On The Roll of Honour
Died in WW1 and commemorated in Tony Pringle's book "Lest We Forget"
No. 4959, Private 7th Suffolk Regiment and 8th East Surrey Regiment, 8th Battalion.
Killed in Action on Saturday 1st July 1916, aged 21.
George Buckle was buried in Dantzig Alley British Cemetery Mametz, France, grave 7:Q:2.
George Spencer Buckle was born in Badwell Ash (Stow Q2-1895 4A:815) son of Spencer and Emma Susannah Buckle (née Garnham).
In the 1901 census, George was aged 6 and living at The Green, Badwell Ash with his father, Spencer Buckle, aged 29, a horsekeeper on farm, born in Badwell Ash; his mother Emma, aged 29 born in Rickinghall; his sister Gertrude J, aged 4 and brother Percy W, aged 2. All three children were born in Badwell Ash.
In the 1911 census George was now aged 16, a farm labourer still living at The Green, Badwell Ash, with his parents, sister Gertrude and brother Percy, plus 4 new siblings: Leonard, aged 8, Olive, aged 6, Bertie, aged 2 and Gladys, aged 9 months. All were born in Badwell Ash. Two of the nine children had died.
Military and War: George enlisted in Walsham le Willows as a Private, Regimental No. 4959, 7th Suffolk Regiment and 8th East Surrey Regiment, 8th Battalion.
George was killed on the first day of The Battle of The Somme which evolved into the worst day in British Army history. Almost 20,000 men were killed on that first day and a further 40,000 became casualties including members of the 8th Battalion, East Surrey Regiment who were part of the 55th Brigade, 18th (Eastern) Division. They attacked from between Taus Boise and the Carnoy- Montauban road towards Montauban Ridge. The East Surreys started well with Captain Nevill (East Yorks) obtaining permission to kick footballs into No Man’s Land and these were supplied to each platoon. They were instructed that proper formation and distance should be kept. The two leading platoons “kicked off” at 7.30 am, but the disciplined troops stuck to orders about formation and distance and that assisted the German defenders as they were able to machine-gun the leading waves of advancing British with absolutely devastating effect. The 8th East Surreys did, however, manage to reach their objective by about 12.30 pm. and dug in on the Mametz Road, to the west of Montauban, where they were relieved at daybreak on 2nd July.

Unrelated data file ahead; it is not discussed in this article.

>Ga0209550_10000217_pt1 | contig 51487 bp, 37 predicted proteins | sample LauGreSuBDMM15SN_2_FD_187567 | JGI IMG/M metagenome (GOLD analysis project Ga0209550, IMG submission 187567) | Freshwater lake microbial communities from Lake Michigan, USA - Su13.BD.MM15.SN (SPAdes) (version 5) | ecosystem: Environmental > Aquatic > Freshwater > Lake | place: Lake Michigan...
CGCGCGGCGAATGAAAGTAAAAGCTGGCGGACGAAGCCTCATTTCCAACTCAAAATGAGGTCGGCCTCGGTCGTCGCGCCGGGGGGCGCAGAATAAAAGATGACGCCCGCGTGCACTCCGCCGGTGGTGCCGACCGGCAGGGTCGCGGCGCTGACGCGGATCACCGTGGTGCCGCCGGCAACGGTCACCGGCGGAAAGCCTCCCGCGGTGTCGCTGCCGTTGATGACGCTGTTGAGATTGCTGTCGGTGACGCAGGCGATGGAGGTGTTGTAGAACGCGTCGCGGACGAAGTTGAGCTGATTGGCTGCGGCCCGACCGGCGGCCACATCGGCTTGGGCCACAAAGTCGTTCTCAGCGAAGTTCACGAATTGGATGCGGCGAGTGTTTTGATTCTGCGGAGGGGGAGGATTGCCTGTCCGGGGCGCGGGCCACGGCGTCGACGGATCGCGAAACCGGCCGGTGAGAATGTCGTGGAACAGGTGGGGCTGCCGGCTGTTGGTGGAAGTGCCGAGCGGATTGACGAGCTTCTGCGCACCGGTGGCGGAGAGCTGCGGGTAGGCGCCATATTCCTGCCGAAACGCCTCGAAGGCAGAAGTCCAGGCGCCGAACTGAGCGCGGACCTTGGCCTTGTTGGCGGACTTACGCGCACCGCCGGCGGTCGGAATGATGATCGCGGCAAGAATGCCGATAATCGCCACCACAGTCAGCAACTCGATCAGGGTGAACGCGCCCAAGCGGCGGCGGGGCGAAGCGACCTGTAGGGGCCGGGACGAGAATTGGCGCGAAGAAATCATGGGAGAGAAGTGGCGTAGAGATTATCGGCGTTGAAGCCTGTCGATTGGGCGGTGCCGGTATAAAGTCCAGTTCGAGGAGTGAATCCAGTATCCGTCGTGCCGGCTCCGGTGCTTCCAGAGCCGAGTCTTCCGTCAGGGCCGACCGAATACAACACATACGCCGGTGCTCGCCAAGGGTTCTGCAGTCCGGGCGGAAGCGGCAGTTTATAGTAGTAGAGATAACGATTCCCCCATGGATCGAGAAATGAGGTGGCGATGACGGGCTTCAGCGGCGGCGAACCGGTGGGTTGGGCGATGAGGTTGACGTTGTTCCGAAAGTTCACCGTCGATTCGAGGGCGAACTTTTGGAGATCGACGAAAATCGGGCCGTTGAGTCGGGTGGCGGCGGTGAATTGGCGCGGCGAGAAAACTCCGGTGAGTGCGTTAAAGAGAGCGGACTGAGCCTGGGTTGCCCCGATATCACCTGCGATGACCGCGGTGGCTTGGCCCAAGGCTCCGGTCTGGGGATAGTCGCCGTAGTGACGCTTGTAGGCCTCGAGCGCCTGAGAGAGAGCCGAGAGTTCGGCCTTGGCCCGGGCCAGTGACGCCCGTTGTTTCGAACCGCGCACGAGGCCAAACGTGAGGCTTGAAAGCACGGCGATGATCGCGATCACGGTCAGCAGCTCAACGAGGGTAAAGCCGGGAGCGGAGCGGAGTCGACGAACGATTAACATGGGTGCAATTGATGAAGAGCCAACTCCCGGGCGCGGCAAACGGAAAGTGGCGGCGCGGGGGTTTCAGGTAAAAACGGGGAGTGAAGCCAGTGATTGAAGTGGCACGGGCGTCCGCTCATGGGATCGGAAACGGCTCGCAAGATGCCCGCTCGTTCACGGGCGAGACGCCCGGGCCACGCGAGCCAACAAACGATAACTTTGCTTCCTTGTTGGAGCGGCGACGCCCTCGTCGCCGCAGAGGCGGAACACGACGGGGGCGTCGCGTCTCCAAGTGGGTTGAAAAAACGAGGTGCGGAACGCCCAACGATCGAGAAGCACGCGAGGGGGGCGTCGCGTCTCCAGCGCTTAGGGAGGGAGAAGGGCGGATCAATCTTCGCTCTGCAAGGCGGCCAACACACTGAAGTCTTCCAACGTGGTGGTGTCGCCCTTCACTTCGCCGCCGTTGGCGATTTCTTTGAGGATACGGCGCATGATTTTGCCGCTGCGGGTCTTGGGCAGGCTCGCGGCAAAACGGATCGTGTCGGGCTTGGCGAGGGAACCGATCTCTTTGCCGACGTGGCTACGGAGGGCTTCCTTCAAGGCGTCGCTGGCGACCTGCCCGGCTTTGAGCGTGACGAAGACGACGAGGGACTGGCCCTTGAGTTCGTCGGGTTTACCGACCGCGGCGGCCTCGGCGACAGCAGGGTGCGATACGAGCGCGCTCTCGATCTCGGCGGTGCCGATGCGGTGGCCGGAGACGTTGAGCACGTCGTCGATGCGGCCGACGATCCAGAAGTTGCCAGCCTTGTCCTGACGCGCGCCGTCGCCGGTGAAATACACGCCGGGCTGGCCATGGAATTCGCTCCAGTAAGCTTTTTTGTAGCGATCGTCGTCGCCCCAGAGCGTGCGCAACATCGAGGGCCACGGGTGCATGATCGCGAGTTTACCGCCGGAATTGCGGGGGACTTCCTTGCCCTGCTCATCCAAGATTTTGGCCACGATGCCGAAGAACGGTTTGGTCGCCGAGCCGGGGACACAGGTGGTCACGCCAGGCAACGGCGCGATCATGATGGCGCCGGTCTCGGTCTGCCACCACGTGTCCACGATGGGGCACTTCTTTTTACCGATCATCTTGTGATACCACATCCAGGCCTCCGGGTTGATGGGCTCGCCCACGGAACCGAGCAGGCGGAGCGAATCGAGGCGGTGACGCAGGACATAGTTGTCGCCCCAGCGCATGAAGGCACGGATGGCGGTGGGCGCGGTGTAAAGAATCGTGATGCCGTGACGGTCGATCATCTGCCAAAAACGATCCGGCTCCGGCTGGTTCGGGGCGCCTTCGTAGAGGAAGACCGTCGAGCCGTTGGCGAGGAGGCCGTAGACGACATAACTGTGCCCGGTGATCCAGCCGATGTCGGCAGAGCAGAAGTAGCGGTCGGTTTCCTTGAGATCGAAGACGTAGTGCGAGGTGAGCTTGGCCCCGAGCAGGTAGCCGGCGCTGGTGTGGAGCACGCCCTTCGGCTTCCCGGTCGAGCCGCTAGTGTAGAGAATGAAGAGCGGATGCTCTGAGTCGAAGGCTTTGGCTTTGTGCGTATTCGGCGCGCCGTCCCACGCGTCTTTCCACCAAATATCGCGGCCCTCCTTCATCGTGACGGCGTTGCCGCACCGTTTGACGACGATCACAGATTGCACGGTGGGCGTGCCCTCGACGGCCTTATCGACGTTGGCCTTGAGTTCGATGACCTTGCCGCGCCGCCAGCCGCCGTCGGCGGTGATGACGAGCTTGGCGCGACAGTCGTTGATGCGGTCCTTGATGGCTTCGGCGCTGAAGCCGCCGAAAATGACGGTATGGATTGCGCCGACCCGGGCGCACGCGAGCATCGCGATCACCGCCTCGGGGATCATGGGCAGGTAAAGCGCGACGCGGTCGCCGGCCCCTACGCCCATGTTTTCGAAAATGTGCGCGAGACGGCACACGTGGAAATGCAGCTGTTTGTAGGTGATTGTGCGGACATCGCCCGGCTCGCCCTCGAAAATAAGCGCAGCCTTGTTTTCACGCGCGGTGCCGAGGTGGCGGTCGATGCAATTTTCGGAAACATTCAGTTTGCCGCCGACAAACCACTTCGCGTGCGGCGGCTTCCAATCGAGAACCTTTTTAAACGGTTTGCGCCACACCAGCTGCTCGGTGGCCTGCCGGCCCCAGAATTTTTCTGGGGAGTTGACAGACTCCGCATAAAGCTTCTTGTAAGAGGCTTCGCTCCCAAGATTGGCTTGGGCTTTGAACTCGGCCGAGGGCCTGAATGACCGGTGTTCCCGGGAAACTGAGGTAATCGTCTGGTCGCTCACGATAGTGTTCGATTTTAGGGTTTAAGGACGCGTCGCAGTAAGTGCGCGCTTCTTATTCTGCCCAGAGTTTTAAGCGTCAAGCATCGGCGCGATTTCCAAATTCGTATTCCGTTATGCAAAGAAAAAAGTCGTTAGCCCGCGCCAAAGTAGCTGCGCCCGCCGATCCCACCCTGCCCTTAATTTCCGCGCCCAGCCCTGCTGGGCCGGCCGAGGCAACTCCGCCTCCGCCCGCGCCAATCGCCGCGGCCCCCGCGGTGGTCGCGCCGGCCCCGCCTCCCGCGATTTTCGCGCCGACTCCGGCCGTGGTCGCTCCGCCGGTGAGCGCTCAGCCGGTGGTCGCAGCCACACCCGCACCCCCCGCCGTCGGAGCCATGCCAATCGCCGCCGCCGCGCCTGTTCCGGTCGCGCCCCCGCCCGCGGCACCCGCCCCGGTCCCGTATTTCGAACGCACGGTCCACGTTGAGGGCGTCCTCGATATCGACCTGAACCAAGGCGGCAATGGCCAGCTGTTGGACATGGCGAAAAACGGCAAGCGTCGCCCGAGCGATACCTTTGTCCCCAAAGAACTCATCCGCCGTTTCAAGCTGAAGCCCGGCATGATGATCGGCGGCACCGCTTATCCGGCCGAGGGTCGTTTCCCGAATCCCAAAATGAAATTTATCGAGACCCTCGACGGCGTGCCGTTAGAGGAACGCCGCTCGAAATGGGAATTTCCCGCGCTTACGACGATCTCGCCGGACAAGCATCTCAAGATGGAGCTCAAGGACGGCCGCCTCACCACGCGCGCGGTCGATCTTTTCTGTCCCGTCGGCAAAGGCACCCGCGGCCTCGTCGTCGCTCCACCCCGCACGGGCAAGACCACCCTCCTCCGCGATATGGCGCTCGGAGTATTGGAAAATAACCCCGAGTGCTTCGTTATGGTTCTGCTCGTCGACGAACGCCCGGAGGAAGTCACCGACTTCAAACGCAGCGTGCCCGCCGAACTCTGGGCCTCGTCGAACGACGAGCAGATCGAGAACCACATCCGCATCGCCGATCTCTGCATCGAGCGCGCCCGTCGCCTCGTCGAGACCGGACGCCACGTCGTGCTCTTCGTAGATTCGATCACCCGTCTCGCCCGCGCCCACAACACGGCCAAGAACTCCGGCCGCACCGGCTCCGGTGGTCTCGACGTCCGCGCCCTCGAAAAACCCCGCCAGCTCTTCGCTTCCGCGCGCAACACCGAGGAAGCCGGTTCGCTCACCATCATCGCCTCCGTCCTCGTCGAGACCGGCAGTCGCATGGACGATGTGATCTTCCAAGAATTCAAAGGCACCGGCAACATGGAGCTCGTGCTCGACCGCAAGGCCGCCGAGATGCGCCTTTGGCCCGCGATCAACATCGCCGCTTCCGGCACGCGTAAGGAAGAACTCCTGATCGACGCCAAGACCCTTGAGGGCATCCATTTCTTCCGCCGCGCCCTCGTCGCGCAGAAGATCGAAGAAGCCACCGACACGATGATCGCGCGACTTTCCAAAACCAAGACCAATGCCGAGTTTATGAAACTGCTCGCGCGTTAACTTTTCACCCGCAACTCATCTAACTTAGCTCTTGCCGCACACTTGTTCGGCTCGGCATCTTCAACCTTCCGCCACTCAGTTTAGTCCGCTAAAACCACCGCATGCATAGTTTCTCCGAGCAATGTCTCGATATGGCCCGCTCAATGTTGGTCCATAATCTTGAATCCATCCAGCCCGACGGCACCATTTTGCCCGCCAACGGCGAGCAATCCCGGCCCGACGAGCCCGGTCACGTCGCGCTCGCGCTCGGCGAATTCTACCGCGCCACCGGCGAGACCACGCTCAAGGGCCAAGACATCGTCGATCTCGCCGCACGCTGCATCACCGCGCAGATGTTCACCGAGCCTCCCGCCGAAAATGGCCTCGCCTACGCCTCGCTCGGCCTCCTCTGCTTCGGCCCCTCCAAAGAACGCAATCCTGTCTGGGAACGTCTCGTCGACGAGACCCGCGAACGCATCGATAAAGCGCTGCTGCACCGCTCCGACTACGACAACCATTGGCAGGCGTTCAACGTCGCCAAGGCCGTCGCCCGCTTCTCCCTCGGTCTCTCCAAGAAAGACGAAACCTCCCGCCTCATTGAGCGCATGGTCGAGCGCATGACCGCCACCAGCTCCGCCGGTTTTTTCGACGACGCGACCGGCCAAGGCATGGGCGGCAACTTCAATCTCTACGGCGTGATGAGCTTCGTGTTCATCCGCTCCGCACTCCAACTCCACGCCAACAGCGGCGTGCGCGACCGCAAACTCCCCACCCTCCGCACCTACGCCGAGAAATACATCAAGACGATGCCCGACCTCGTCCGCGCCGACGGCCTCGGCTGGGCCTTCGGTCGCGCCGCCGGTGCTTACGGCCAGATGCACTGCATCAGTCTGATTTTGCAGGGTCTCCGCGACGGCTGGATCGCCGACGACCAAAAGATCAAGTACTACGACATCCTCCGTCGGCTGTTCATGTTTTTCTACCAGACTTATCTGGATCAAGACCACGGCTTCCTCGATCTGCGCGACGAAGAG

They had sustained 446 casualties, 139 of these were killed, including George Buckle, and of them 98 have no known grave and are named on the Thiepval Memorial. However, George Buckle does have a “known grave” and is buried in Dantzig Alley British Cemetery Mametz, France, grave 7:Q:2. George was
awarded the 1914-1915 Star, the British War Medal and the Victory Medal, commonly known as “Pip, Squeak and, Wilfred“. A copy of his medal roll can be seen here.
His Commonwealth War Grave Certificate can be seen here.
George was awarded the 1914-1915 Star, the British War Medal and the Victory Medal, commonly known as “Pip, Squeak and, Wilfred. A copy of his medal roll can be seen here.